A Long Overdue Return To Big Meadows In The Shenandoah National Park
After my short visit to Kings Gap State Park in Cumberland County on Memorial Day I was on the road again. This time I was driving 3 hours south to the lodge at Big Meadows in the Shenandoah National Park in Virginia. It’s hard to believe I last visited, and camped, here over 38 years ago. More about that later. It was sunny and a perfect day for a drive on roads that I haven’t traveled in decades.
The long winding drive up Route 211 brought back memories of the many visits to the park I made in my orange Ventura Sprint when I was in law school at Catholic University in Washington D.C. It seemed like yesterday when I first entered the park at the Thornton Gap Entrance and drove south on famous Skyline Drive through the tunnel. I remember it so well, it was a sunny October day 40 years ago!
After entering the park, I stopped at the first of many overlooks, the Tunnel Parking Overlook. It was nice to see the foothills of the Shenandoah Mountains again. I recalled the first time I saw this impressive view.
I had camped here a few times while in law school. I will be honest and admit I hated law school. I found peace from the stress in these mountains. My last, and favorite visit, was with my baby brother Mike after my law school graduation. It was in May of 1983. (I am old I know) He drove down from Pennsylvania with my parents and was driving back home with me. We first drove to Shenandoah National Park and camped here in the rain. It was a good time. I remember saying we will have to come back again soon. Is 38 years soon? But better late than never they say.
And then followed a trail to the campgrounds, where I had such wonderful memories. The woods along the trail were covered with pretty golden ragwort flowers.
I have never seen these flowers before. My visits to the park where when I was attending school from September to early May. I learned that this maybe of the aster family is one of the few members of this species that blooms in the Spring.
The trail followed the access road to the campground. I walked past some of the camps and memories flooded my mind. It was nice to hear a couple of young college age females setting up their camp like I did so many years ago.
I walked over to the ranger station and had a pleasant chat with a young ranger about my visits to the park long before she was born. She also gave me some advice on hiking trails and places to watch the sunset.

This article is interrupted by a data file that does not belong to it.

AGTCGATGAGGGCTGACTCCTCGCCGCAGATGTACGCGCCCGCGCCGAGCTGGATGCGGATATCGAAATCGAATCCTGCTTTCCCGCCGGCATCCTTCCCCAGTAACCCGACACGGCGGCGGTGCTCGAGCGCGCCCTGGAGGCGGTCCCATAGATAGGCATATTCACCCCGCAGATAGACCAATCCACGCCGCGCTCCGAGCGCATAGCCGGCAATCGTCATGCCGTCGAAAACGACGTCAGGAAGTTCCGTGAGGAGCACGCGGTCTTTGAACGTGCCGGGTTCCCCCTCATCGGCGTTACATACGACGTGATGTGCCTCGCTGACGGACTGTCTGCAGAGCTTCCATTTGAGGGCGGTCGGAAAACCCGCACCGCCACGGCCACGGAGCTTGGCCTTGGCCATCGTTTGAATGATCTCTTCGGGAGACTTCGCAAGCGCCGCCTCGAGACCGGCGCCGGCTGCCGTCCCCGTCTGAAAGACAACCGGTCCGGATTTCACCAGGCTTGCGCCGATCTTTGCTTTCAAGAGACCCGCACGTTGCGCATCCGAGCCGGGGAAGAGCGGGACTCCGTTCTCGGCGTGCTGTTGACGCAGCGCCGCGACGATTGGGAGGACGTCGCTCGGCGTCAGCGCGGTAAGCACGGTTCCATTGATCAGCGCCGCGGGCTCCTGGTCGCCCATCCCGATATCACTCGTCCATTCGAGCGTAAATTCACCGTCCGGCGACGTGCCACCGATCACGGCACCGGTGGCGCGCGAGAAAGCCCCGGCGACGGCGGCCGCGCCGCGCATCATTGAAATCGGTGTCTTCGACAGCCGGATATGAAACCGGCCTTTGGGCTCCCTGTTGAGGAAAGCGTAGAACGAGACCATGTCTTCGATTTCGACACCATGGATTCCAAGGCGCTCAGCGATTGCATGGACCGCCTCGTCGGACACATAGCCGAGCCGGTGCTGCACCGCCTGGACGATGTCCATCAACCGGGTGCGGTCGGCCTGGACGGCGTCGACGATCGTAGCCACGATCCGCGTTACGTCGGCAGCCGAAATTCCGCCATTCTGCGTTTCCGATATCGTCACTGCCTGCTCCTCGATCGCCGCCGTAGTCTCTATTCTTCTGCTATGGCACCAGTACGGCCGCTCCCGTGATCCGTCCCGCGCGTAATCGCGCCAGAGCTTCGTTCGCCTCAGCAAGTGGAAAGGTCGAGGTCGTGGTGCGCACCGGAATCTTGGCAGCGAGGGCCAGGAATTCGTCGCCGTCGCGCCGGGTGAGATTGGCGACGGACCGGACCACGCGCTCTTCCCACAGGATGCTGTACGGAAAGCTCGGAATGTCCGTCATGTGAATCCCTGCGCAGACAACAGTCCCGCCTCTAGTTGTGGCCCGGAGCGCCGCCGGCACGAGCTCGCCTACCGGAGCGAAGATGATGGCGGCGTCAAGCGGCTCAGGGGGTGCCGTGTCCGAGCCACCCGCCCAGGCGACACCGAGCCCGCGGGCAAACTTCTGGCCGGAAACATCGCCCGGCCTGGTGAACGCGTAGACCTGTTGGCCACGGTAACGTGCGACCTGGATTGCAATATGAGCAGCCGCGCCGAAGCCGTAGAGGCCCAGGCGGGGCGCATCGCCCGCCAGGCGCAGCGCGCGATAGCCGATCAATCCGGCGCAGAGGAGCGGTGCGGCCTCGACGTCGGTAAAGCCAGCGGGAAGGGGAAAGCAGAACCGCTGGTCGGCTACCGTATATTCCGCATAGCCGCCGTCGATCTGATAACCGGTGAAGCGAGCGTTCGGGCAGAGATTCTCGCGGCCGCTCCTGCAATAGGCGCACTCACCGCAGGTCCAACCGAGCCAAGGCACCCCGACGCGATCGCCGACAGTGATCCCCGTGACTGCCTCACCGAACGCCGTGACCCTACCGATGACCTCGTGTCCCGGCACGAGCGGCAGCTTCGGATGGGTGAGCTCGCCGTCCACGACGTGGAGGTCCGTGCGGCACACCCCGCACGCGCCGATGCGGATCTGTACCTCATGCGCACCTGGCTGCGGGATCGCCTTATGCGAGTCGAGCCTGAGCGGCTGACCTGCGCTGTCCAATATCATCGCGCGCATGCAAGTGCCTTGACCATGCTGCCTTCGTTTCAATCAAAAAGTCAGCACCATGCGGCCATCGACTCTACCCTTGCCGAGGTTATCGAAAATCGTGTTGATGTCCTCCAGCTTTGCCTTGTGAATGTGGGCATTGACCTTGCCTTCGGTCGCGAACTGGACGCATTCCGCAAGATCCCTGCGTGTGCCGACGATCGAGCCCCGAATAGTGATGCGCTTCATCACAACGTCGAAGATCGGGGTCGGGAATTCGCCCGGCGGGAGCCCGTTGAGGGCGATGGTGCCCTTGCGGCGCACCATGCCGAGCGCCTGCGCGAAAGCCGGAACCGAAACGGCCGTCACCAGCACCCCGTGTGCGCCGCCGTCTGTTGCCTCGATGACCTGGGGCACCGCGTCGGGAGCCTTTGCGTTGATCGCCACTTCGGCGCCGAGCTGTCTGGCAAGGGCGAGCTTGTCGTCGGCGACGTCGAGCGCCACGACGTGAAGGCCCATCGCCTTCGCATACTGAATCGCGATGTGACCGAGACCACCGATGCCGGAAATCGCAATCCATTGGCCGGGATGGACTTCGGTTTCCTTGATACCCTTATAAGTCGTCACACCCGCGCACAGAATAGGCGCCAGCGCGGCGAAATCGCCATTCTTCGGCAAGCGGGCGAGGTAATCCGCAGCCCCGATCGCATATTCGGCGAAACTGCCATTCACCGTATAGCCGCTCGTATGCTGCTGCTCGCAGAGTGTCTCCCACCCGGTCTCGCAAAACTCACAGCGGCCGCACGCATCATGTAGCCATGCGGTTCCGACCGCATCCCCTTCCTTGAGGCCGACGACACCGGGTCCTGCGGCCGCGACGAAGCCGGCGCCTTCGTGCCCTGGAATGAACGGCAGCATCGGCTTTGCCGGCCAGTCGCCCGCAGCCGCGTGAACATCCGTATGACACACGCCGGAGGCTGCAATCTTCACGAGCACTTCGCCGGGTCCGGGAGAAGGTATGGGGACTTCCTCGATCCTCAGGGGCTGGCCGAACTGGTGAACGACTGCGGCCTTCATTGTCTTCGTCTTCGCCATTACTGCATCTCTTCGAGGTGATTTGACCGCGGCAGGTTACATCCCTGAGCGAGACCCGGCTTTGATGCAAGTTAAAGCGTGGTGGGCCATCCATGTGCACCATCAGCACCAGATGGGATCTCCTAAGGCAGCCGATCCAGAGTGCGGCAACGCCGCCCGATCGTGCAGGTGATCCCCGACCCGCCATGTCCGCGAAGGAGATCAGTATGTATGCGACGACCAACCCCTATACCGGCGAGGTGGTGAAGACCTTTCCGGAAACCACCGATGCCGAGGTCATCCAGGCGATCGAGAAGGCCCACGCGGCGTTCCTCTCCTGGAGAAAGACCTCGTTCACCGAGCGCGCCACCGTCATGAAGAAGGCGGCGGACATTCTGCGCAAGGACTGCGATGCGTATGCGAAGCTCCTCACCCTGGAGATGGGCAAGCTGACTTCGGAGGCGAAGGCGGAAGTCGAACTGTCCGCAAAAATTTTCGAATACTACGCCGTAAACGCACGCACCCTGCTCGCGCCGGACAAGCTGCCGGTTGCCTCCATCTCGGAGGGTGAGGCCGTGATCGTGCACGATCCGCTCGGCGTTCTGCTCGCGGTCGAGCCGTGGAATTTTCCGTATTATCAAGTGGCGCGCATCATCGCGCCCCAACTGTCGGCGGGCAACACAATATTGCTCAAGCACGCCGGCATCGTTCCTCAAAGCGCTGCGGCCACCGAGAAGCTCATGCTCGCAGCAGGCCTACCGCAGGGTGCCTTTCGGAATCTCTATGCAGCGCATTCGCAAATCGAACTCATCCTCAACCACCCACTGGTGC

I loved the room and wished I could stay longer than one night. I had already asked at the desk and was told lodge was booked all week. So I had to make the best of the 14 hours I had. Here is a link to some more photos from my ride to and walk in the Shenandoah National Park. Big Meadows drive and walk May 31 2021.
After settling in my room I did another exploration of the lodge and its history. It was here on July 3 1936 that Franklin Delano Roosevelt visited Big Meadows and dedicated the Shenandoah National Park.
I was advised the dining room gets crowded between 6 p.m. and 8 p.m. I was hungry, I had already walked over seven miles, so I decided to grab an early dinner. I was pleasantly surprised with the amazing meal I was served. I started with a delicious lentil chili. The main course was awesome. Mushroom ravioli served with shaved Parmesan, a spinach alfredo sauces , shrimp and Texas toast.
It was a great feeling to be on the Appalachian Trail again, especially atop the Blue Ridge mountains. I have hiked small sections of the trail and it was a dream of mine to someday hike the entire trail from Georgia to Maine. I doubt I will realize this dream but I hope to spend many more hours exploring sections of the trail. I hiked about a 1/4 mile on the trail and came to this young group of hikers getting ready to watch the sunset.
It was long overdue and finally allowed me to fulfill a promise I made to myself as a much younger man. I hope to return soon. Here is a link to a gallery with some more photos from my evening walk and sunset. Big Meadows sunset May 31 2021.
Shenandoah National Park is lovely. It is possibly the most wonderful national park I have ever been in, and, considering the impossible and conflicting demands put on it, it is extremely well run. Almost at once it became my favorite part of the Appalachian Trail. – Author: Bill Bryson